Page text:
Personas: Breathing Life into Abstract Performance Data
Let’s face it. Performance data describing audiences for a given project can be abstract and obtuse. Personas breathe life into these data in ways that help performance improvement practitioners make better design decisions about the solutions they create. Personas are fictionalized characters representing various audience segments. Practitioners create them using available data and defensible assumptions. Like real people, personas have goals, characteristics, motives, and job tasks. Good personas become “real” for practitioners who use them. Join us for a discussion of personas and their uses in performance improvement.
- Determine when to create personas
- Describe how to create personas based on available audience data
- View prototypes of performance improvement solutions based on personas
Cheri Lockett Zubak is a graduate student in the Organizational Performance and Workplace Learning program at Boise State University. She is currently employed as a Senior Learning and Performance Analyst in the high tech industry, where she works with staff to provide products and services that support improved customer performance. She uses a variety of tools, such as personas, journey maps, and HPT tools, to help staff to understand the customer and diagnose customer performance problems. You are invited to connect with Cheri on LinkedIn: https://www.linkedin.com/in/workwrite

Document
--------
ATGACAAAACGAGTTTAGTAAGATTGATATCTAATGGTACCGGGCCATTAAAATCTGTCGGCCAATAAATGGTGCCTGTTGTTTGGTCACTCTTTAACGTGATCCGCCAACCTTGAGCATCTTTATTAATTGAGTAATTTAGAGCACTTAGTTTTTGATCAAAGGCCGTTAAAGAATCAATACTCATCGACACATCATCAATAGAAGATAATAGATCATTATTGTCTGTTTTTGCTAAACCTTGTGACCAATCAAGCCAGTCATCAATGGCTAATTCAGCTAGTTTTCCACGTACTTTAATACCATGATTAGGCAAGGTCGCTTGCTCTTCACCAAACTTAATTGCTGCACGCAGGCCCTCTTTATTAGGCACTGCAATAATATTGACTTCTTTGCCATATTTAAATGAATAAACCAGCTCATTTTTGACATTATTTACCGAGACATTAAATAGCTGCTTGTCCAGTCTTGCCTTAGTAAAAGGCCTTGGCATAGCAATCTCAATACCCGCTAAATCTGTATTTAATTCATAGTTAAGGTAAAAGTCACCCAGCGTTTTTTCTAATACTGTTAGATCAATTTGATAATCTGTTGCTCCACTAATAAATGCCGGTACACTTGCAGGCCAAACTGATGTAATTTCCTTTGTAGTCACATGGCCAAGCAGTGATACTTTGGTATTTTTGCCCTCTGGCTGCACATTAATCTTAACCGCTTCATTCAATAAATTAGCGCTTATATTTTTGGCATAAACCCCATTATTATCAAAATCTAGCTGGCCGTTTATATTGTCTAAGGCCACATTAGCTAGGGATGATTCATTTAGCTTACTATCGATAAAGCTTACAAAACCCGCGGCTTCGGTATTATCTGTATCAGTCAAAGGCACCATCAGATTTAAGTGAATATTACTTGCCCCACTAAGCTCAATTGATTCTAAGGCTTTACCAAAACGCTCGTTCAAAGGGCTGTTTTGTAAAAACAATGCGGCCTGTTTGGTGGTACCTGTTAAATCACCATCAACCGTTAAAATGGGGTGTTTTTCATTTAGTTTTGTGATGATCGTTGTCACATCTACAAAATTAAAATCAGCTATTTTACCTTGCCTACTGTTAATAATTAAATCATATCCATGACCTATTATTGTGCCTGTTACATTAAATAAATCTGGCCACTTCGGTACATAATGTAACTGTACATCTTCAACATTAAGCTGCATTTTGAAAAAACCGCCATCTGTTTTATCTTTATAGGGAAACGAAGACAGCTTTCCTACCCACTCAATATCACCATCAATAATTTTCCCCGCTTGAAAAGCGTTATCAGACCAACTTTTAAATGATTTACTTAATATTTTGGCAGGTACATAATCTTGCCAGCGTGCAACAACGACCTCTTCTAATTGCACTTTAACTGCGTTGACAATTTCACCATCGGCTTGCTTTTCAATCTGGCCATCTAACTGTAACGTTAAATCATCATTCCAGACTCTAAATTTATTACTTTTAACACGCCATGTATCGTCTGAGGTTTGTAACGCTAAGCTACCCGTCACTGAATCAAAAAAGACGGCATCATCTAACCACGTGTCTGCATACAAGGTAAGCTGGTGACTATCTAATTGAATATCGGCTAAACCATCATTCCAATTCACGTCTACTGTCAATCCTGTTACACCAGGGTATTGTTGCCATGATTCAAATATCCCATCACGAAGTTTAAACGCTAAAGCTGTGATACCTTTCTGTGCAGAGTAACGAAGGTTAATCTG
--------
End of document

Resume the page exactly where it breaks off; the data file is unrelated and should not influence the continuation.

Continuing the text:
Steven W. Villachica, PhD, is an Associate Professor of Organizational Performance and Workplace Learning at Boise State University. His current research interests focus on bringing academics and industry representatives together to decrease ramp-up time to competent performance in the workplace for newly hired graduates. A frequent author and conference presenter, Steve is a member of ISPI, ASEE, ATD, and AECT. He completed his doctorate in Educational Technology at the University of Northern Colorado.
Tony Marker, PhD, is Chair and Professor in the Organizational Performance and Workplace Learning Department at Boise State University. He is a LEED Accredited Professional and teaches courses in improving human performance in the workplace, systems thinking, and the design of sustainable business processes. A frequent author and presenter at ISPI conferences, he has been working and teaching in the field for over 15 years. Tony received his PhD from Indiana University in Instructional Systems Technology.